NOTE: The Week 3 e-consultation is now CLOSED. It is no longer possible to add new comments. For those of you who have not had time to read all of the comments from the week 3 e-consultation, please click here to download the summary of the discussion.
Congratulations to all the young people who have provided comments to the discussions so far!!! For those who are joining us for the first time, welcome to the third week of our e-discussion on youth migration. You have the chance to respond to the questions for today and other previous ones. During the past weeks, young people have shared their ideas, stories and experience on the pre-migration process, staying in transit and their experiences in destination countries.
From 7-13 February 2013, we will discuss the challenges and opportunities that migration presents for those young migrants who have returned to the country of origin or are deciding not to return (Please scroll down this page for today's questions and comment below).
Your ideas and comments on the questions below will contribute directly to the forthcoming UN World Youth Report 2013. Usually 2-3 questions relating to the issue at hand will be posted each day for this consultation. This e-discussion is moderated by Michael Boampong and our guest moderators, Miriam Finseth and Arpitha Upendra. Our moderators will be online to keep the discussion active. Please note that in responding to the questions below we encourage you to share your personal experiences, especially if you are a young migrant, return migrant or a child/relative of a migrant.
Meet the Moderators:
Michael Boampong, Lead moderator
Michael Boampong has been actively engaged in youth development and migration issues since 2005. He has worked with a range of civil society organizations, youth networks and international agencies such as UNDP and UNICEF in the design and implementation of policy and field oriented initiatives that promote rights based approaches to migration, poverty reduction, social inclusion and justice.
Miriam Finseth, Guest moderator
Miriam Finseth has completed a BA in Development Studies at the University of Oslo, Norway. She takes a special interest in the field of migration and has done research on the contribution of diaspora and return migrants to development in the country of origin. She does volunteer work to support young asylum seekers in their application period. Next fall she will be undertaking a MSc in International Migration and Public Policy at the London School of Economics and Political Science.
Arpitha Upendra, Guest moderator
Arpitha Upendra is an environmental lawyer and consultant with Natural Justice where her work focuses on recognition of biocultural rights and the formulation of biocultural community protocols (BCPs) with a focus on internal tribal migration. Her interest has always been to bring in interdisciplinary perspectives into the implementation and understanding of environmental law. As a research intern at Yale University Center of Interdisciplinary Bioethics she worked on a paper critiquing the international legal framework on genetically modified foods through the perspective of environmental ethics and industrial ecology. She was also awarded the World Bank Essay Prize in 2011 for her essay 'Alien Lands, New Opportunities' which focuses on the ecological, cultural and social factors to internal youth migration.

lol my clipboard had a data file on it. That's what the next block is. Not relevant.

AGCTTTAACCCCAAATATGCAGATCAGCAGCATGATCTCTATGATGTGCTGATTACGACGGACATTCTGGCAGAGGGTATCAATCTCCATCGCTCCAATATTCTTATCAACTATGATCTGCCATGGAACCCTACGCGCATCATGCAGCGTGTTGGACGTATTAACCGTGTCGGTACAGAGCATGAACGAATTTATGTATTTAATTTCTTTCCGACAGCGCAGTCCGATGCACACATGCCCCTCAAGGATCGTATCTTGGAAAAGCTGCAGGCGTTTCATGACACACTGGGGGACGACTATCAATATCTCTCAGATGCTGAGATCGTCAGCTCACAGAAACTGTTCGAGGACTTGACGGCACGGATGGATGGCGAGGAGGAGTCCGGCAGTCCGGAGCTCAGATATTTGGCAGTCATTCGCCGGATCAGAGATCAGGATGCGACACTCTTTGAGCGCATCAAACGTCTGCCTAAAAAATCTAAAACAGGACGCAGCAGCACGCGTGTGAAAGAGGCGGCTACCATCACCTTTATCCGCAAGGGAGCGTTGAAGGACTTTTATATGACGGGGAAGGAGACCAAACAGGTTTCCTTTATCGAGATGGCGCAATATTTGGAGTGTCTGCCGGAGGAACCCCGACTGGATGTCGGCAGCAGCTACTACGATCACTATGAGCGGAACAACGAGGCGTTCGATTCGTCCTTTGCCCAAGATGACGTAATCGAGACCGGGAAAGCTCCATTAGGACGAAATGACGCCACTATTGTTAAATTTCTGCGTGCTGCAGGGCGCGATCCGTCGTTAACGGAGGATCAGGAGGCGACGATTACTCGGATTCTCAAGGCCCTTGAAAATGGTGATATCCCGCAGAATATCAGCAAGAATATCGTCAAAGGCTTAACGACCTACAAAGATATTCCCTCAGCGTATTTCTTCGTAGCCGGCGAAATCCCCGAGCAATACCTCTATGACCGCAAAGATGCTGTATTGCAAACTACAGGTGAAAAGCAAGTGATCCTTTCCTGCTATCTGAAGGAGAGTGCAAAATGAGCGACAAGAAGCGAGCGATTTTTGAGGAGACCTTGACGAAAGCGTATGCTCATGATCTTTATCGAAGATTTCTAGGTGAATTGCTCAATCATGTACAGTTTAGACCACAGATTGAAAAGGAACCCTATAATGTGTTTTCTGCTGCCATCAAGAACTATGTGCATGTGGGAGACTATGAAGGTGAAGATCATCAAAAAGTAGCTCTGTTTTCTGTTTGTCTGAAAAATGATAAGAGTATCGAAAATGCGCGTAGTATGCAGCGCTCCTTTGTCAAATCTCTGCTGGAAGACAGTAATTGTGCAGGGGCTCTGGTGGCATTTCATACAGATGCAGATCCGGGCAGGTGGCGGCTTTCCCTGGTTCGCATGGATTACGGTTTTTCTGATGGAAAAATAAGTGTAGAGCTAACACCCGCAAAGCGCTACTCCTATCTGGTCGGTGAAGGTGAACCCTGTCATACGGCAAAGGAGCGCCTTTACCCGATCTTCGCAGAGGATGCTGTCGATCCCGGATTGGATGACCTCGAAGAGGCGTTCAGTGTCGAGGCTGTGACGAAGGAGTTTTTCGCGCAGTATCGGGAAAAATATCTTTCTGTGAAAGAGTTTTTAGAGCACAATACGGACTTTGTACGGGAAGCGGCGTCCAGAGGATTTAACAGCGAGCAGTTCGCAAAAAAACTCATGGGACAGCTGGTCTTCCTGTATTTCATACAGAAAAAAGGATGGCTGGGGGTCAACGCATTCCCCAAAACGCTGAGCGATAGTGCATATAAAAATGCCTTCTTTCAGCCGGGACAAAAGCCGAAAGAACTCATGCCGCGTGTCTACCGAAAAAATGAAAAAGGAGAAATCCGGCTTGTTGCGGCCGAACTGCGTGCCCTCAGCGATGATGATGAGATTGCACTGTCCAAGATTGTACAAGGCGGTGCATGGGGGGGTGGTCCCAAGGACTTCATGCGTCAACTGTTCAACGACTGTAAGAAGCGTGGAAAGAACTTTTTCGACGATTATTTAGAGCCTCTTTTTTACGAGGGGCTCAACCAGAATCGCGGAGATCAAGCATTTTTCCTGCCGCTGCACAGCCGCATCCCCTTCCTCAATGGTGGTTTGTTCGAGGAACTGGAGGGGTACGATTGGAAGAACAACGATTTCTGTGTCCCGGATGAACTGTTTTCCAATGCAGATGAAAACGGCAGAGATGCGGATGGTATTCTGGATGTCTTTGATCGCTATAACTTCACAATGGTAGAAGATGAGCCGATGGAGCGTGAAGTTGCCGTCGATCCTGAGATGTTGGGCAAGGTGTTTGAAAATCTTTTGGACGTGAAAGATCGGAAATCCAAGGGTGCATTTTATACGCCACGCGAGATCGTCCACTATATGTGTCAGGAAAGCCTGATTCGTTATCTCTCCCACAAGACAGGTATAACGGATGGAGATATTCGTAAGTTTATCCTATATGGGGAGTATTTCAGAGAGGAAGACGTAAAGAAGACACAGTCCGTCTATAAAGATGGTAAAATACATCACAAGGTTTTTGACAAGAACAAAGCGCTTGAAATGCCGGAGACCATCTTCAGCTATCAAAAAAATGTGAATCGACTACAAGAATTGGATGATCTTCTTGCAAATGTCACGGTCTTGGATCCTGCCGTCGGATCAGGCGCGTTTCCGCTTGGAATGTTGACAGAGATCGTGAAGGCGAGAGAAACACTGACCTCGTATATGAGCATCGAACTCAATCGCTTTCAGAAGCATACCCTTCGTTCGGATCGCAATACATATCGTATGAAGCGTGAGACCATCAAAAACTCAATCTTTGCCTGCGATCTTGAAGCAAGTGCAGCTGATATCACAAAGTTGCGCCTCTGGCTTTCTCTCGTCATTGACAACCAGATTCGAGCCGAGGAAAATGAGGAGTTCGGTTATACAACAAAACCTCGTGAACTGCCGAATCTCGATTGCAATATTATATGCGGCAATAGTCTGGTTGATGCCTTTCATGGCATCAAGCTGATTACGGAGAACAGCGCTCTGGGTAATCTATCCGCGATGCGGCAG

After a period of time living in a host country some young migrants choose to return to their country of origin whereas others remain in the destination country.
To understand the dynamics of return migration, it is important to distinguish between voluntary and involuntary return. Voluntary return is often seen as a potential for development, as evidence suggests that young migrants who return to their home countries are often equipped with new skills, qualifications and economic resources that may generate positive impacts on their families and local communities. Realizing the benefits of return migration, some countries have started undertaking policies that promote sustainable return of migrants. On the other hand, young migrants facing involuntary return will more often find themselves in a difficult and vulnerable position upon returning, and may not have much to return to at all.
The decision to return is only the first step in the direction of going home to build or rebuild a life in ones country of origin. For some young migrants, the process of getting reintegrated in their home community can be challenging especially when there are no support services to facilitate return and reintegration.
Among migrants that are not returning one must also make a distinction between staying voluntarily or involuntarily. A lot of young migrants will experience different or better opportunities in a host country; some will create new relationships, make new friends and families. These migrants may voluntarily decide to settle down for good instead of returning home. There are also some migrants who find themselves in a situation where they want to return, but are unable to do so for various reasons such as lack of legal documents.
We are interested in hearing your thoughts and experiences about return/no return,if you are currently a migrant, a return migrant or are in other ways affected by migration. In your experience, what are/have been the most important concerns, challenges and successes?
Thanks a lot for sharing your stories based on the questions below!
|7 February 2013 (Motivation and influence)||
|8 February 2013 (Return and reintegration)||
|9 February 2013 (Involuntary return)||
|11 February 2013 (Social integration)||
|12-13 February 2013 (No return)||